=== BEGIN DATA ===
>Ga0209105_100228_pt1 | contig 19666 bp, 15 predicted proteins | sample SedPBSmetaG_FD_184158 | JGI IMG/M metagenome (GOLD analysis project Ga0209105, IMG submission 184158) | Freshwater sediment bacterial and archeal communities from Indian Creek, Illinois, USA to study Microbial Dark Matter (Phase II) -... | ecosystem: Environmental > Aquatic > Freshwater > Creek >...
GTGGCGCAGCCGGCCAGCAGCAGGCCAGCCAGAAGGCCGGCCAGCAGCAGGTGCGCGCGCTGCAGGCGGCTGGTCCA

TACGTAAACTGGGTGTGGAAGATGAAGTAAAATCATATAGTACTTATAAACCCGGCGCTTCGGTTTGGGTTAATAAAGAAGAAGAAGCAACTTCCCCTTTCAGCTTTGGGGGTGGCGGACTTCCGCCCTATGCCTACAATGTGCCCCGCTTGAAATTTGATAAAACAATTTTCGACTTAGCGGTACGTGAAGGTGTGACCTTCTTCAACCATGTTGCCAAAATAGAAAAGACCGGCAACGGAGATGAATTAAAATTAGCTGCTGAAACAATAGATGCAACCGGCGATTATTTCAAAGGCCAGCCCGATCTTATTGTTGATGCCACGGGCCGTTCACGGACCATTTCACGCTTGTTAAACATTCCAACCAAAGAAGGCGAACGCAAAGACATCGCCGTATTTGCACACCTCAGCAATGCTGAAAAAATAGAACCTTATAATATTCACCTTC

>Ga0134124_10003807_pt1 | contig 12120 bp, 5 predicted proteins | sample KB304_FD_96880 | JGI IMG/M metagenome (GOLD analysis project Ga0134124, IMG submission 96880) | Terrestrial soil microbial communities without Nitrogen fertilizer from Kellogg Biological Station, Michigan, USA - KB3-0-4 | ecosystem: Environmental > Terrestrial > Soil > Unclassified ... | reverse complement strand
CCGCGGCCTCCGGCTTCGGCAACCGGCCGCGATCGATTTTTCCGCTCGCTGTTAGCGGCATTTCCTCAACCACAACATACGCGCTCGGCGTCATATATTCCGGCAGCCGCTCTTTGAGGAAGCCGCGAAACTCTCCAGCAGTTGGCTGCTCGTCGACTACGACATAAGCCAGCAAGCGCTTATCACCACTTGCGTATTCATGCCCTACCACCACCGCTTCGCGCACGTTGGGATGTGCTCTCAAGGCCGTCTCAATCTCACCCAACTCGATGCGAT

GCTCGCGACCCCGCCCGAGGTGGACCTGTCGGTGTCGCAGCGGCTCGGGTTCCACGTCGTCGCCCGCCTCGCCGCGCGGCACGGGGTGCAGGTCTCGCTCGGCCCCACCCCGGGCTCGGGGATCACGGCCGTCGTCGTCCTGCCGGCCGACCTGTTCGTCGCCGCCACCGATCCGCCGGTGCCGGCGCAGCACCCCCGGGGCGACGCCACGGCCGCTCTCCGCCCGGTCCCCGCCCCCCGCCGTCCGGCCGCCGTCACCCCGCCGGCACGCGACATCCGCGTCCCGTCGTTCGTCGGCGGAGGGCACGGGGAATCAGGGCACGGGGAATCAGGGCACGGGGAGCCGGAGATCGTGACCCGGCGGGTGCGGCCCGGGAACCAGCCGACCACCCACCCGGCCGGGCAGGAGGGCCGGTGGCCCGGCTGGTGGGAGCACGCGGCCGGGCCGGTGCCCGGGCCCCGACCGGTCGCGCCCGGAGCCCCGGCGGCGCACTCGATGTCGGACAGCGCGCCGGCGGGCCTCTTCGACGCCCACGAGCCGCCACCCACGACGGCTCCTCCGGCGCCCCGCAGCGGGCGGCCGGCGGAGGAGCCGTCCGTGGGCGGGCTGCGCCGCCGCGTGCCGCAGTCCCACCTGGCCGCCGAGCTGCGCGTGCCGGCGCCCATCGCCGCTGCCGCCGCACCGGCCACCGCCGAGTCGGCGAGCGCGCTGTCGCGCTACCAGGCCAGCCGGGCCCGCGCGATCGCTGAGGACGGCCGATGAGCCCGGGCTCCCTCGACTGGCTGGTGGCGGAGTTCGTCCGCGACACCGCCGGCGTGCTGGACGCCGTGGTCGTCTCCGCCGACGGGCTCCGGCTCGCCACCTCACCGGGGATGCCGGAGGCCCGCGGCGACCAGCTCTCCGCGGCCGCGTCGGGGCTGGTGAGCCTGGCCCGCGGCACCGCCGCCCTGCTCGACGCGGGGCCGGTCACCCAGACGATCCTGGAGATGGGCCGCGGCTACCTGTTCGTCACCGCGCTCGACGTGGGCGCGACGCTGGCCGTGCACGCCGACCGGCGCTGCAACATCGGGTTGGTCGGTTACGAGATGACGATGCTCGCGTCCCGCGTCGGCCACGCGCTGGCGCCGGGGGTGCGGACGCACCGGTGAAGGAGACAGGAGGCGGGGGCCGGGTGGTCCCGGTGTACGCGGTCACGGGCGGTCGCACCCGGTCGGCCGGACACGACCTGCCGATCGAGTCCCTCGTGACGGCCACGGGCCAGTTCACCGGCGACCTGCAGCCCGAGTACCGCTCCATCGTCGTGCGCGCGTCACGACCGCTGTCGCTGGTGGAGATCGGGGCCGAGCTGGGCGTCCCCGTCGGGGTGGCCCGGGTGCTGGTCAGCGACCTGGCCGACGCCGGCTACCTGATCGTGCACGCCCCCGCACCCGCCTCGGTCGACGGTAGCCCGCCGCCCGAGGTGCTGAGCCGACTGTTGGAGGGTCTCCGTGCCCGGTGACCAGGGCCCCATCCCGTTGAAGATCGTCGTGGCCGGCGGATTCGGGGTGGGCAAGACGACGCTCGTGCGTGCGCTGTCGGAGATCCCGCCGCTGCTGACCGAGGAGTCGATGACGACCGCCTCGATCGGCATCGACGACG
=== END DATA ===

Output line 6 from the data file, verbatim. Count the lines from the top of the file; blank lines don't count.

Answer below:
GCTCGCGACCCCGCCCGAGGTGGACCTGTCGGTGTCGCAGCGGCTCGGGTTCCACGTCGTCGCCCGCCTCGCCGCGCGGCACGGGGTGCAGGTCTCGCTCGGCCCCACCCCGGGCTCGGGGATCACGGCCGTCGTCGTCCTGCCGGCCGACCTGTTCGTCGCCGCCACCGATCCGCCGGTGCCGGCGCAGCACCCCCGGGGCGACGCCACGGCCGCTCTCCGCCCGGTCCCCGCCCCCCGCCGTCCGGCCGCCGTCACCCCGCCGGCACGCGACATCCGCGTCCCGTCGTTCGTCGGCGGAGGGCACGGGGAATCAGGGCACGGGGAATCAGGGCACGGGGAGCCGGAGATCGTGACCCGGCGGGTGCGGCCCGGGAACCAGCCGACCACCCACCCGGCCGGGCAGGAGGGCCGGTGGCCCGGCTGGTGGGAGCACGCGGCCGGGCCGGTGCCCGGGCCCCGACCGGTCGCGCCCGGAGCCCCGGCGGCGCACTCGATGTCGGACAGCGCGCCGGCGGGCCTCTTCGACGCCCACGAGCCGCCACCCACGACGGCTCCTCCGGCGCCCCGCAGCGGGCGGCCGGCGGAGGAGCCGTCCGTGGGCGGGCTGCGCCGCCGCGTGCCGCAGTCCCACCTGGCCGCCGAGCTGCGCGTGCCGGCGCCCATCGCCGCTGCCGCCGCACCGGCCACCGCCGAGTCGGCGAGCGCGCTGTCGCGCTACCAGGCCAGCCGGGCCCGCGCGATCGCTGAGGACGGCCGATGAGCCCGGGCTCCCTCGACTGGCTGGTGGCGGAGTTCGTCCGCGACACCGCCGGCGTGCTGGACGCCGTGGTCGTCTCCGCCGACGGGCTCCGGCTCGCCACCTCACCGGGGATGCCGGAGGCCCGCGGCGACCAGCTCTCCGCGGCCGCGTCGGGGCTGGTGAGCCTGGCCCGCGGCACCGCCGCCCTGCTCGACGCGGGGCCGGTCACCCAGACGATCCTGGAGATGGGCCGCGGCTACCTGTTCGTCACCGCGCTCGACGTGGGCGCGACGCTGGCCGTGCACGCCGACCGGCGCTGCAACATCGGGTTGGTCGGTTACGAGATGACGATGCTCGCGTCCCGCGTCGGCCACGCGCTGGCGCCGGGGGTGCGGACGCACCGGTGAAGGAGACAGGAGGCGGGGGCCGGGTGGTCCCGGTGTACGCGGTCACGGGCGGTCGCACCCGGTCGGCCGGACACGACCTGCCGATCGAGTCCCTCGTGACGGCCACGGGCCAGTTCACCGGCGACCTGCAGCCCGAGTACCGCTCCATCGTCGTGCGCGCGTCACGACCGCTGTCGCTGGTGGAGATCGGGGCCGAGCTGGGCGTCCCCGTCGGGGTGGCCCGGGTGCTGGTCAGCGACCTGGCCGACGCCGGCTACCTGATCGTGCACGCCCCCGCACCCGCCTCGGTCGACGGTAGCCCGCCGCCCGAGGTGCTGAGCCGACTGTTGGAGGGTCTCCGTGCCCGGTGACCAGGGCCCCATCCCGTTGAAGATCGTCGTGGCCGGCGGATTCGGGGTGGGCAAGACGACGCTCGTGCGTGCGCTGTCGGAGATCCCGCCGCTGCTGACCGAGGAGTCGATGACGACCGCCTCGATCGGCATCGACGACG